What are the benefits and costs of the information technology that with ever greater speed has become part of our life at home and at work? Which way does the balance lean? Surely, most of us would struggle if, say, web access were denied to us. How many of us have thrown away or contributed our large dictionaries, encyclopedias, rhyming dictionaries, telephone directories, and much more. Is having buds or BlackBerries in our ears most of the day all positive? What’s the balance from having web access almost all of the time with smart phones and pads? Information technology will bring us more and more benefits. Below are some recent comments on the IT revolution. Reader comments always welcome.
♦”Technology is moving so quickly, and in so many directions, that it becomes challenging to even pay attention—we are victims of ‘next new thing’ fatigue. Yet technology advancement continues to drive economic growth and, in some cases, unleash disruptive change. Economically disruptive technologies—like the semiconductor microchip, the Internet, or steam power in the Industrial Revolution—transform the way we live and work, enable new business models, and provide an opening for new players to upset the established order.” (McKinsey Global Institute, Disruptive Technologies, 2013)
♦”If I could, I would repeal the Internet. It is the technological marvel of the age, but it is not—as most people imagine—a symbol of progress. Just the opposite. We would be better off without it.” (Robert J. Samuelson, Washington Post, 30 June 2013)
♦”I find myself nodding my head. There is new evidence, every day, of the mixed blessings delivered by the Internet. Just to pick one example from current headlines: The vast advances in government surveillance capability that we’ve all been wringing our hands about lately are directly attributable to the fact that our lives are now inextricably lived online. … Maybe Edward Snowden’s greatest contribution to society will end up being the way in which his leaks crystallized our previously vague sense that something was awry, that there was a real price to pay for the wondrous capabilities of our ‘Star Trek’ communicators.” (Andrew Leonard, Salon, 5 July 2013)
♦”When students are using technology as a tool or a support for communicating with others, they are in an active role rather than the passive role of recipient of information transmitted by a teacher, textbook, or broadcast. The student is actively making choices about how to generate, obtain, manipulate, or display information. Technology use allows many more students to be actively thinking about information, making choices, and executing skills than is typical in teacher-led lessons. Moreover, when technology is used as a tool to support students in performing authentic tasks, the students are in the position of defining their goals, making design decisions, and evaluating their progress. The teacher’s role changes as well. The teacher is no longer the center of attention as the dispenser of information, but rather plays the role of facilitator, setting project goals and providing guidelines and resources, moving from student to student or group to group, providing suggestions and support for student activity. As students work on their technology-supported products, the teacher rotates through the room, looking over shoulders, asking about the reasons for various design choices, and suggesting resources that might be used.” (http://www2.ed.gov/pubs/EdReformStudies/EdTech)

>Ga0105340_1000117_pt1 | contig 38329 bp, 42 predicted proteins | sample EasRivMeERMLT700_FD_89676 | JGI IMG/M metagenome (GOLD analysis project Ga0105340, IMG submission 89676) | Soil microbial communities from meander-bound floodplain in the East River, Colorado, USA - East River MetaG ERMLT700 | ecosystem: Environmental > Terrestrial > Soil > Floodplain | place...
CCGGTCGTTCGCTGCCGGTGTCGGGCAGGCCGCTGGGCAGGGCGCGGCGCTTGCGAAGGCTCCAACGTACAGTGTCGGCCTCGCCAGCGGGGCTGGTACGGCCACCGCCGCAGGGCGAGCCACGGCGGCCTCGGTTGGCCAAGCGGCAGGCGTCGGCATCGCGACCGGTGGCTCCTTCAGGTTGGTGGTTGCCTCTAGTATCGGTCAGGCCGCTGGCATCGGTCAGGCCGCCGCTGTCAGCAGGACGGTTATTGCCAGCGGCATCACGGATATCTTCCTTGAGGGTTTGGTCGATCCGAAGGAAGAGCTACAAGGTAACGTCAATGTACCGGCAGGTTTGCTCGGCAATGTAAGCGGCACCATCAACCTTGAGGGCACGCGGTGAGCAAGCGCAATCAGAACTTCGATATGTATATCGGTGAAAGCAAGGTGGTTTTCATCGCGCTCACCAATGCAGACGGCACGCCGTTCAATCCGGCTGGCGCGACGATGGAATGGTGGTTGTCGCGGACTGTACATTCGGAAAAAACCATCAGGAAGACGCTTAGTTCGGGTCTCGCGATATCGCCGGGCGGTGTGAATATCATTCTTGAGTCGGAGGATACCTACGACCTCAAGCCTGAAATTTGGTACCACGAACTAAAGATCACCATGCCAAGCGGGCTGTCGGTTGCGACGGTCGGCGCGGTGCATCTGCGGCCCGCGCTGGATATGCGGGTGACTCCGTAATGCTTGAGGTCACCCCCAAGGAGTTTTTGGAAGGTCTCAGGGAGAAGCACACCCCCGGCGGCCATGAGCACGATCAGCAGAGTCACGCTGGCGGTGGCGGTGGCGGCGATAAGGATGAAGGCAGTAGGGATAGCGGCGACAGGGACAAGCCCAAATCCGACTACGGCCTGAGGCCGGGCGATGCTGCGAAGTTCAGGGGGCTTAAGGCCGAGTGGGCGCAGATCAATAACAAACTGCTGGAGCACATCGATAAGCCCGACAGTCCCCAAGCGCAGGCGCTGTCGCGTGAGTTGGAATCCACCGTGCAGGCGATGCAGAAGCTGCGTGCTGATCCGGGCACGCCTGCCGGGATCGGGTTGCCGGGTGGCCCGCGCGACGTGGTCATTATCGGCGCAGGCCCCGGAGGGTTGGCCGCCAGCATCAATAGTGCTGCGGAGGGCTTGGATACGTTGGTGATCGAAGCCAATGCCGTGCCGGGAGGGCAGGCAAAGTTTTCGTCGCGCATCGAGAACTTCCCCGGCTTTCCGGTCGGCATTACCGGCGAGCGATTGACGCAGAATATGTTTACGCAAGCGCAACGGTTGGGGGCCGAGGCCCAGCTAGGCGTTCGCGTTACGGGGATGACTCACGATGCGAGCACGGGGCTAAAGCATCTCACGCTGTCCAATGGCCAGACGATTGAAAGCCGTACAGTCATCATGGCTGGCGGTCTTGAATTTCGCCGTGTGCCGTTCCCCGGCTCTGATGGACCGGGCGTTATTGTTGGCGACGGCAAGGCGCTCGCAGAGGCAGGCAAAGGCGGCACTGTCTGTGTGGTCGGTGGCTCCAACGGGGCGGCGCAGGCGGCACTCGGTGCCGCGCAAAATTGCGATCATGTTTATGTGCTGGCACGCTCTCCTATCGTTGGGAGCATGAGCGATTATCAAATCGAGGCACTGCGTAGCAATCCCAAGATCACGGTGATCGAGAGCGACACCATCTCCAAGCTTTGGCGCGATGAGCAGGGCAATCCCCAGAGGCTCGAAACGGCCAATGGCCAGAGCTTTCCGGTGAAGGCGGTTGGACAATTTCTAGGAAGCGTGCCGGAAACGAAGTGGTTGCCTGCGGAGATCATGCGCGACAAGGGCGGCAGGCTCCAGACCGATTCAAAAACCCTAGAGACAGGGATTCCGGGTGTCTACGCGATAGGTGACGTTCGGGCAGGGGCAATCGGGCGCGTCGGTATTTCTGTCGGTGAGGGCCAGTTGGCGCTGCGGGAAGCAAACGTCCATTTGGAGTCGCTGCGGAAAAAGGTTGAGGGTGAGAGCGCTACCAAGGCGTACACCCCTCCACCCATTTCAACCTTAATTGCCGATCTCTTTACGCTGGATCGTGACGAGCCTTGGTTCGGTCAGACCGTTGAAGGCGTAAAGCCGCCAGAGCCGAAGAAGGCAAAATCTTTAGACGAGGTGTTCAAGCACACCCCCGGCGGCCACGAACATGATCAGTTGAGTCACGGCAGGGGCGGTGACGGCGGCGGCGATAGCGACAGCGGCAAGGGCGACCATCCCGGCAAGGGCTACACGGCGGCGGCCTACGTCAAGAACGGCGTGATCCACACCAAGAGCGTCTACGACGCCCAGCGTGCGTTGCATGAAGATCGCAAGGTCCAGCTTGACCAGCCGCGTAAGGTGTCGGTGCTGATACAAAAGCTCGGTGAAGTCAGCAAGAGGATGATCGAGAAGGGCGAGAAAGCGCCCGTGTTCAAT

♦”Advances in technology have always transformed the way people are educated. From the abacus that made teaching math easier millennia ago, to the word processor that changed the way research papers are written and presented, humanity’s technological progress has impacted education. … Technology is transforming education today, and it will continue to do so tomorrow. Most of these changes are positive, and the wise use of technological advances will improve education for some time to come.” (Jeff Dunn, Edudemic, 11 January 2012)
♦”Computers and cyborgs aren’t about to render the American worker obsolete. But they’re tilting the nation’s economy more and more in favor of the rich and away from the poor and the middle class, new economic research contends. … Despite rising fears of technology displacing huge swaths of the workforce, there remain huge classes of jobs that robots (and low-wage foreign workers) still can’t replace in the United States, and won’t replace any time soon. To land the best of those jobs, workers need sophisticated vocabularies, advanced problem-solving abilities and other high-value skills that the U.S. economy does a good job of bestowing on young people from wealthy families—but can’t seem to deliver to poor and middle-class kids.” (Jim Tankersley, Washington Post, 13 July 2013)